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Ask Maralee: Building Trust (with your words)


Dear Maralee,

I wonder if you would write about some of the practical ways you’ve built trust and helped your kids get to where they are (and continue to go). What are some resources that have most helped? What are some things your family has most benefited from? Sometimes I feel like because we adopted internationally while living internationally that we may have missed some of that useful information!


Dear Katie,

Building trust and attachment feels like the primary task of foster and adoptive parenting. We are trying to build something solid with kids who have likely already had their trust broken and their ability to attach damaged in some way. It is entirely possible to build these important bonds, but it also requires some intentionality. I have been HEAVILY influenced by the important work of Karyn Purvis on this topic through her book “The Connected Child.” In my opinion, it is the definitive work on this topic (at this point) and should be required reading for foster and adoptive parents. The last time I read it was several years ago, so what I’m saying here isn’t any kind of comprehensive summary of her work, but just what I’ve learned through what I’ve read and what we’ve experienced by creating bonds with 20+ kids over the last 14 years.

I’ve broken down this trust building process into two facets- what we say and what we do. Here are 6 ways to build trust with what we say:

Always tell the truth. How do we build trust with anybody? It starts with believing at a foundational level that this person is trust worthy, which starts with honesty. In our home we are honest about topics that I know other families may be shy about. We talk about sex, body part names, Santa Clause, drug use, all in age-appropriate but honest ways. I do not tell my kids they came from the stork or that the flu shot won’t hurt or that Santa brings their presents. I think maybe you can get away with being misleading or vague with kids who don’t have a trauma history, but if I’m trying to build a trusting relationship with my kids I am going to be intentionally, purposefully honest with them in every situation. I’m going to look for opportunities to be honest with them, especially when they’re asking uncomfortable questions. I end these conversations by saying, “You can always ask me these questions and I will always tell you the truth.” (I’ve talked in other posts about how we have those conversations in age-appropriate ways, so this is not about oversharing, just about creating a foundation of honesty.)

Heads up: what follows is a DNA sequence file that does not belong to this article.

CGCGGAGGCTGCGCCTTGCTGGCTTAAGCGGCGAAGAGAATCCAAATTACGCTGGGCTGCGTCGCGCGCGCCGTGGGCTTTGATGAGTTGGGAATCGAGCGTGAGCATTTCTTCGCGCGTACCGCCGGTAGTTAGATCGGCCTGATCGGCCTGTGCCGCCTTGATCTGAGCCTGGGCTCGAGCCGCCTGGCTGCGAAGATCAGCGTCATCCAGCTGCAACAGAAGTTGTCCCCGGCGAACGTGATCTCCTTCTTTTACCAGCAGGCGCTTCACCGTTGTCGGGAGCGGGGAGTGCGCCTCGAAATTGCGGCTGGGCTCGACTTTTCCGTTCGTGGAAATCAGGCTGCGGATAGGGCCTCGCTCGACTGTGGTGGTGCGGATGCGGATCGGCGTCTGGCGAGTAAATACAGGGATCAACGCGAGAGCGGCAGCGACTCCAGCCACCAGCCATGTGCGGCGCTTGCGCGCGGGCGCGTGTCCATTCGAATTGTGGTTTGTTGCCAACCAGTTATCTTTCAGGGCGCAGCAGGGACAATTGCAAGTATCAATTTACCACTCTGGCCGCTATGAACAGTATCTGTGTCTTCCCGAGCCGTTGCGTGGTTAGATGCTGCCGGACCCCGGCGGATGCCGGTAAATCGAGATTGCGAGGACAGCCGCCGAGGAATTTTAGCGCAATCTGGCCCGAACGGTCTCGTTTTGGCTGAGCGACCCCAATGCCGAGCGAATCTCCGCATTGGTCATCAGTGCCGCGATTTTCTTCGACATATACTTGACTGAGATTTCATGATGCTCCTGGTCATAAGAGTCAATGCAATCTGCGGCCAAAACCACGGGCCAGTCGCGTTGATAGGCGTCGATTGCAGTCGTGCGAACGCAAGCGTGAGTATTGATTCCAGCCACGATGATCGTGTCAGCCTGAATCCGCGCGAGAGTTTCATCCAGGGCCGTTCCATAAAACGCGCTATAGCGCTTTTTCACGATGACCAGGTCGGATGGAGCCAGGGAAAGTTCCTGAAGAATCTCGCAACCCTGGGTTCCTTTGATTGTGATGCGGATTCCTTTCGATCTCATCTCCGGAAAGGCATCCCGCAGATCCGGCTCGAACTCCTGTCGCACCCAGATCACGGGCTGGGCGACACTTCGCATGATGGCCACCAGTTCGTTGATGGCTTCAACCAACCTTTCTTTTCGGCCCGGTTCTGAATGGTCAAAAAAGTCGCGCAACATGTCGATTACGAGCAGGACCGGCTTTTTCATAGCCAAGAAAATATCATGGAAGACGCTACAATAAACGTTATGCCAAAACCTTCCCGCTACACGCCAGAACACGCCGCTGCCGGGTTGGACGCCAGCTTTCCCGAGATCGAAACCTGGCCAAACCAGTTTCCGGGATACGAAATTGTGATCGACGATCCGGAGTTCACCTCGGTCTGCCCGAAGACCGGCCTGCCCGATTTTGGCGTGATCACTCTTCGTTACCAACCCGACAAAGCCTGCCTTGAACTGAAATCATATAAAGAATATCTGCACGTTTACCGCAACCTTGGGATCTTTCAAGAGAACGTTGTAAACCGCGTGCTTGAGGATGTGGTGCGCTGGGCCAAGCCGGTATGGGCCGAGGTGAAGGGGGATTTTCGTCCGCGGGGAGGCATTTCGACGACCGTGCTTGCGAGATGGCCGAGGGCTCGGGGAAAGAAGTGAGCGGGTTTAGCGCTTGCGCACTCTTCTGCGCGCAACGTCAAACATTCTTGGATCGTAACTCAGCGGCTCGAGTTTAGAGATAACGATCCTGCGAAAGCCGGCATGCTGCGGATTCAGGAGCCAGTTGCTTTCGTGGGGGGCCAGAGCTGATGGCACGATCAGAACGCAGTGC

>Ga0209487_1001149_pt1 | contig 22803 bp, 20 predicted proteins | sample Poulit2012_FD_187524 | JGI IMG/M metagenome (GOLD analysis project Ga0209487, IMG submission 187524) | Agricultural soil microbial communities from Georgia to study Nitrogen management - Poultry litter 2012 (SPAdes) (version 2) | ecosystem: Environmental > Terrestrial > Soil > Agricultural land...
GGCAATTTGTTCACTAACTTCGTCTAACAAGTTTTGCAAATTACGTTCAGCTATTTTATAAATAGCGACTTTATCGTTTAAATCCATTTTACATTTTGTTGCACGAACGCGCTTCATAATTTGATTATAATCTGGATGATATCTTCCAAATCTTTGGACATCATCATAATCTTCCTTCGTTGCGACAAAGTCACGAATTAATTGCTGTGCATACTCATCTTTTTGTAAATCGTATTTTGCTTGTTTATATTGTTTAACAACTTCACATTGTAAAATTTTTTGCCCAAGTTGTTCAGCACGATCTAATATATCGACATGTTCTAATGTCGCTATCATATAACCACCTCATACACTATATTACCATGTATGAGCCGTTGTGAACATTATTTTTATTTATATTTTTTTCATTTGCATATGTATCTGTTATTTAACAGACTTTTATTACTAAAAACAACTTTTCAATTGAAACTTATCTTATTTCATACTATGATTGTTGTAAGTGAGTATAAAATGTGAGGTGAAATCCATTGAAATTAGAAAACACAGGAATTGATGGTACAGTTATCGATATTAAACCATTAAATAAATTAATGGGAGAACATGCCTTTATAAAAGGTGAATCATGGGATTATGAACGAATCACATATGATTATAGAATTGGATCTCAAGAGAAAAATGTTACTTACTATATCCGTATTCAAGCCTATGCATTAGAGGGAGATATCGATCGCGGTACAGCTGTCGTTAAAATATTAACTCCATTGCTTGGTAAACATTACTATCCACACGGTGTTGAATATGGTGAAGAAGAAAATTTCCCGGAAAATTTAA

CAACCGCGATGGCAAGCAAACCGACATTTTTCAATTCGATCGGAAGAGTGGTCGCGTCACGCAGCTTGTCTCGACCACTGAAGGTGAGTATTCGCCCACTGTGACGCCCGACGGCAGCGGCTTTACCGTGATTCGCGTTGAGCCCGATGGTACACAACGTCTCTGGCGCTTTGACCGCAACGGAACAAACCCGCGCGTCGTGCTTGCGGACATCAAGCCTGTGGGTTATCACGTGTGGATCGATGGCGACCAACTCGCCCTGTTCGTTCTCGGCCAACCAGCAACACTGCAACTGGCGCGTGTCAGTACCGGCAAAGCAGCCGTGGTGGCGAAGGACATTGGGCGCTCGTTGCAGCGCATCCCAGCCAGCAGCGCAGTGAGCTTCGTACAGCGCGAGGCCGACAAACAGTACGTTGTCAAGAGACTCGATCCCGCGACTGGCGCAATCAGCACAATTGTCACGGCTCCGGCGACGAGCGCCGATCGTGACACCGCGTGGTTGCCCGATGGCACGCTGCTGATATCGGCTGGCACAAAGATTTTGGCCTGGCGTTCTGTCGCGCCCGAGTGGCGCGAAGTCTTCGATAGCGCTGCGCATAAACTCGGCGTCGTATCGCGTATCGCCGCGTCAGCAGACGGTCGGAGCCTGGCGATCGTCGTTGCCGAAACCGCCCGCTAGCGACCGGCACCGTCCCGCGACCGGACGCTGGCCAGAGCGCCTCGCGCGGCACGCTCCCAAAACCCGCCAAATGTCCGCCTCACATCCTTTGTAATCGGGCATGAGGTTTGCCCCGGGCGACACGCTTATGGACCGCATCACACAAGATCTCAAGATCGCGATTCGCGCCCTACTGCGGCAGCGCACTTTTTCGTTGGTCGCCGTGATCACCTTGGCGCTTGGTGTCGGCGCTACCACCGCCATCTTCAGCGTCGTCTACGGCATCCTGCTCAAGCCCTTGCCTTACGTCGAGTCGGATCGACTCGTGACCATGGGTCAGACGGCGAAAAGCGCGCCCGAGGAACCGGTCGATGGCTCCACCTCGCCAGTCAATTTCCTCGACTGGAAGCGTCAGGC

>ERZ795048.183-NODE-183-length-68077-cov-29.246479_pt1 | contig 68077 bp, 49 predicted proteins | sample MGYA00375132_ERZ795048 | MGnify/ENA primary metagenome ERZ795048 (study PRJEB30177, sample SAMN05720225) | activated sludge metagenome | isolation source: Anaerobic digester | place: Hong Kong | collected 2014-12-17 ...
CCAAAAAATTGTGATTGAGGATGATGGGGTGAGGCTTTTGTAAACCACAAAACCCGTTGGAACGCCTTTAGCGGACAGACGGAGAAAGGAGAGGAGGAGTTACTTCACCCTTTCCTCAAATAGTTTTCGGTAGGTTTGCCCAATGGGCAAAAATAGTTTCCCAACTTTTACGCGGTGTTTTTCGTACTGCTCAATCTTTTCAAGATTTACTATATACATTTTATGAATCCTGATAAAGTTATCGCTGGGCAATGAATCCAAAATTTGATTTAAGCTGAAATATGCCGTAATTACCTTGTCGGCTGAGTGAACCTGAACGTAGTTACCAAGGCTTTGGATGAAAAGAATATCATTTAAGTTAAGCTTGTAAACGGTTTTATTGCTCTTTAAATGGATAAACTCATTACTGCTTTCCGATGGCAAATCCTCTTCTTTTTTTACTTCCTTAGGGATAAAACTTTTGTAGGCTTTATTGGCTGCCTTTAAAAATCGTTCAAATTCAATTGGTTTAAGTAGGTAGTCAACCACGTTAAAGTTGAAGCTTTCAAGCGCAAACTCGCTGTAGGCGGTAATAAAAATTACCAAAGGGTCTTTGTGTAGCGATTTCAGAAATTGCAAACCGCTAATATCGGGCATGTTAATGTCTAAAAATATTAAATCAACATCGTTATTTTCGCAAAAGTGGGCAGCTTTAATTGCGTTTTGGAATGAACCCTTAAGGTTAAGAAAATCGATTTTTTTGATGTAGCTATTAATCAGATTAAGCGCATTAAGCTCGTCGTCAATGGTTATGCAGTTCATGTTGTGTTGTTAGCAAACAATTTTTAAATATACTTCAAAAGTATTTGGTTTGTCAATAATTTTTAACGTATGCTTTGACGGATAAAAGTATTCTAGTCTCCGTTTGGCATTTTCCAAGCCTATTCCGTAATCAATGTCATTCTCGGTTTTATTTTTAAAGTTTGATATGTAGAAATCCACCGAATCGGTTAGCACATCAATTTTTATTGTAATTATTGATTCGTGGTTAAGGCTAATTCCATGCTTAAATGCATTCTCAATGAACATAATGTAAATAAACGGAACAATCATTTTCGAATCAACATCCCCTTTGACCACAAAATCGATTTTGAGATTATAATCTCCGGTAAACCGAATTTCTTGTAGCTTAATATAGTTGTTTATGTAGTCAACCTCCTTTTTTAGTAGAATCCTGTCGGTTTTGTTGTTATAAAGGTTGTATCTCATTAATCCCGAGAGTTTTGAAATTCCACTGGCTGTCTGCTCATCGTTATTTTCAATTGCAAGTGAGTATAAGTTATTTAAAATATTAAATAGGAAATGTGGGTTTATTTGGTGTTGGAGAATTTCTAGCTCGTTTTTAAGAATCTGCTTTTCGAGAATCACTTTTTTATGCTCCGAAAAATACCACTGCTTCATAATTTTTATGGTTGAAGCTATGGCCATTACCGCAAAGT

Pre teach. Creating trust means creating a feeling of safety for our kids. Part of the way I create that feeling of safety is by making sure my kids know what is going to happen and what the expectations are for them. This is why we have a consistent breakfast menu. This is why there’s a certain cabinet in the pantry that is open to them for snacks. This is why before we get out of the car, I give them a two minute conversational reminder about what we’re doing (at church, at Grandma’s, at Target), what the goal is, what my expectations are, any potential rewards or consequences depending on behavior. My kids do not do well with surprises, so pre teaching is just my norm. Knowing what to expect can help take them out of that “fight or flight” mode that makes trust difficult.

Address tough things head-on. For me, this started with leaving them in the church nursery. I have watched a lot of parents wait until their child wasn’t looking and then sneak off. Nope. I’m not doing that. I want my kids to know that even if it means having to face their sadness, I’m going to deal honestly with them. I give them a kiss at the nursery, tell them I love them and I’ll be back soon, then I walk away. Sometimes they cry (if they are inconsolable, of course I’ll come back and I don’t leave new foster placements or newborns in the nursery) sometimes they are fine, but I’m not going to make them think I’m likely to just disappear when they aren’t looking. This is also why I tell my kids ahead of time that we are going to the pediatrician and they will get a shot and it will hurt, but it will be fast and then there will be a reward. It might be easier to not address it until the moment, but I don’t ever want them waking up on a random Tuesday and wondering if today is the day they’re going to get a shot. I tell them the hard things so they know they can trust me and they don’t have to expend extra energy worrying that hard things are going to come at them randomly. Of course I can’t prevent that from happening, but my hope is that when the unexpected hard things come, they can come to me because they trust me. If I KNEW something hard was going to happen and chose not to tell them, that’s breaking their trust.